Sen. John Edwards (search) worked what he calls his backyard on Sunday, seeking to shore up support in a state whose Feb. 3 primary he has said he must win in his come-from-behind bid for the Democratic presidential nomination. 

Edwards, of North Carolina, crossed the state by bus, attending a two-hour service at a predominantly black church service in the morning in Columbia, greeting supporters at several stops as he wound his way to Charleston.

Talking to campaign workers here at this community near the coast, Edwards emphasized his childhood ties to the region and modest upbringing.

"My father worked in a mill all his life, so this is no academic thing for me," said Edwards, who was born in South Carolina and became a multimillionaire as a trial lawyer.

Of the seven states with contests on Tuesday, South Carolina is the only one where Edwards has a lead over the front-runner, Sen. John Kerry of Massachusetts.

"I don't know what's going to happen in the other states," he said at the West Side Cafe in Florence.

"I'll be back as your president and we're going to have some kind of party," he told supporters. His voice growing hoarse, Edwards said, "You can see I've been talking a little too much."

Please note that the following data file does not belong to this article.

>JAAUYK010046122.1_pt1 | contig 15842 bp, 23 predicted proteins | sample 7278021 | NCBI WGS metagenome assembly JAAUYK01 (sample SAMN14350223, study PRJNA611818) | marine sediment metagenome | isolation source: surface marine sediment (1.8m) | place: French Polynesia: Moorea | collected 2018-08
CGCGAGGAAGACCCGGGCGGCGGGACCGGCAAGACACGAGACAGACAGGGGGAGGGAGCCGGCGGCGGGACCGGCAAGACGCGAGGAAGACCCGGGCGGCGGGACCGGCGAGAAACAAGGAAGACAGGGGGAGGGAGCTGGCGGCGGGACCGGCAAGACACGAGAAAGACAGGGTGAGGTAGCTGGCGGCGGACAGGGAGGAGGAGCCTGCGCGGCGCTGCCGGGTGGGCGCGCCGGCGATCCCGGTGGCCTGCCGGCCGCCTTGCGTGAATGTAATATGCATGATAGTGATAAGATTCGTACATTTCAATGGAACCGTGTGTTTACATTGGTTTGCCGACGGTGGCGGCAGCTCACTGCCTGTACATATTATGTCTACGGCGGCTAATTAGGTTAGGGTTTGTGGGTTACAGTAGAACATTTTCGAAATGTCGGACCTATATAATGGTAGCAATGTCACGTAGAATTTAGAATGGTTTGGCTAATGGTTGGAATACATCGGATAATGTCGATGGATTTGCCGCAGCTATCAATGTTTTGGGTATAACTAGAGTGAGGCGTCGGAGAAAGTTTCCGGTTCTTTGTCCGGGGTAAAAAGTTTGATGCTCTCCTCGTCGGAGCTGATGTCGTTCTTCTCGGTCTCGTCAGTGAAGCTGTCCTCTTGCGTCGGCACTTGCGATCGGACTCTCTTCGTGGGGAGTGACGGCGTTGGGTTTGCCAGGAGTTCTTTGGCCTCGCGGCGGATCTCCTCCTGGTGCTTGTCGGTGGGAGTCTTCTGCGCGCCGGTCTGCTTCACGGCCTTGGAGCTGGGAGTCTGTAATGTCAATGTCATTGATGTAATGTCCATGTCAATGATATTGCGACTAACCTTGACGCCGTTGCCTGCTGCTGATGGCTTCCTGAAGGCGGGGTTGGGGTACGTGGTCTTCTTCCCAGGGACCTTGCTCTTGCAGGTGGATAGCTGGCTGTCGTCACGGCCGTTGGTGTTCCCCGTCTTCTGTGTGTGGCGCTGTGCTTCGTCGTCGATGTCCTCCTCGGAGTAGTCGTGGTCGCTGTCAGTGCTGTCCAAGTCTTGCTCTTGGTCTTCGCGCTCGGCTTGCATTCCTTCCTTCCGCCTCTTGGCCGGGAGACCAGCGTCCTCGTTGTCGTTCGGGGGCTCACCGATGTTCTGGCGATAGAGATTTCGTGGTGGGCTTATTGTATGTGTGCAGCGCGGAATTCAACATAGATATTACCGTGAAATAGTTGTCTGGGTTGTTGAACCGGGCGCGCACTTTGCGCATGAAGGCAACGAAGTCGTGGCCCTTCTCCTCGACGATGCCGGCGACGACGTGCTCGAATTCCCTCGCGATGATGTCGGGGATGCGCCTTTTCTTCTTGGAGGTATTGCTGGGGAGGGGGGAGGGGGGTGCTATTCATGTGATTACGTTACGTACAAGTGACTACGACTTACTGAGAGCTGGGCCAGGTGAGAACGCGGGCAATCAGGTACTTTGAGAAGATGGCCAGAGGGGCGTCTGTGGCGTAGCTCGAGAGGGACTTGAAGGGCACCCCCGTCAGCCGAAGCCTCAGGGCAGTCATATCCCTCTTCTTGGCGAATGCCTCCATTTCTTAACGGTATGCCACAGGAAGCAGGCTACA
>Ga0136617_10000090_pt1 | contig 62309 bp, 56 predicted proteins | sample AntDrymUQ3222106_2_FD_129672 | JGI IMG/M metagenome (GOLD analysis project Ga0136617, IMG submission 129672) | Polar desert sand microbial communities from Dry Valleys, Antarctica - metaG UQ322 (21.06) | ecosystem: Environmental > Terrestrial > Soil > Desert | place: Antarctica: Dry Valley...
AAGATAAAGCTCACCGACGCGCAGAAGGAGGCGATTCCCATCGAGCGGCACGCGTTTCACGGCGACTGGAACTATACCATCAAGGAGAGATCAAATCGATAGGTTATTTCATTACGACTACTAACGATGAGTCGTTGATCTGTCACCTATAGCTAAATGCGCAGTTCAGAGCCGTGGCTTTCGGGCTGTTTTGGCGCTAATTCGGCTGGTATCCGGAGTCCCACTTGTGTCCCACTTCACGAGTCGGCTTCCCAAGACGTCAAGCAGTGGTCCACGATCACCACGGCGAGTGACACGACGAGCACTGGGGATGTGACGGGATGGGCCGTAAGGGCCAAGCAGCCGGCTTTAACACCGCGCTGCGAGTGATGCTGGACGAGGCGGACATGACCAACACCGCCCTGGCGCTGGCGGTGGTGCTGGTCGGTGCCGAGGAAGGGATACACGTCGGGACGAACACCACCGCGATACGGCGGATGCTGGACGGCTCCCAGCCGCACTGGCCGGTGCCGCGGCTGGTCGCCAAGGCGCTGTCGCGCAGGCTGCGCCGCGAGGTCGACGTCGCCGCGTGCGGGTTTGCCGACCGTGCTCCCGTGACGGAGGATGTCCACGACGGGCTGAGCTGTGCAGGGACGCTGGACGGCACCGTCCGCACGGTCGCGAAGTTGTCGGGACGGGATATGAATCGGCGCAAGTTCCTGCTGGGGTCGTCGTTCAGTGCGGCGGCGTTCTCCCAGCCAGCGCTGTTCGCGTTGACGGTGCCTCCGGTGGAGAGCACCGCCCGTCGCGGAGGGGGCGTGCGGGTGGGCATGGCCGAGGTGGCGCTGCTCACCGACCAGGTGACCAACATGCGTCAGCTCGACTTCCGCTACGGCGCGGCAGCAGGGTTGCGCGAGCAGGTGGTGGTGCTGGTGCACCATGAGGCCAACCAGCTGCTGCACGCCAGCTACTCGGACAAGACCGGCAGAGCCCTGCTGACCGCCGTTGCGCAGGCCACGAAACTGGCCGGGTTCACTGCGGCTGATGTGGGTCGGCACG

Edwards attended morning services at the predominantly black Bible Way Church in Columbia and was introduced to the congregation by Pastor Darrell Jackson.

"Will we vote?" Jackson asked those attending the service. A loud cheer went up.

"Vote for the candidate of your choice," Jackson said. But he told Edwards that, should he be elected president, he was invited back to the church to sing with the choir.

After the church service, Edwards spoke to churchgoers at a reception.

"We have work to do, don't we, brothers and sisters," he said, referring to the state's high poverty and jobless rates.

Jack Scoville, 53, a lawyer here, said Edwards should do well in South Carolina. "Many people will vote for him because he's from here. And a lot of Howard Dean supporters are reconsidering and coming his way."

Still, he said, a lot of blacks — who could represent up to half of those voting in South Carolina primary on Tuesday — remain split among Edwards, Kerry and Al Sharpton.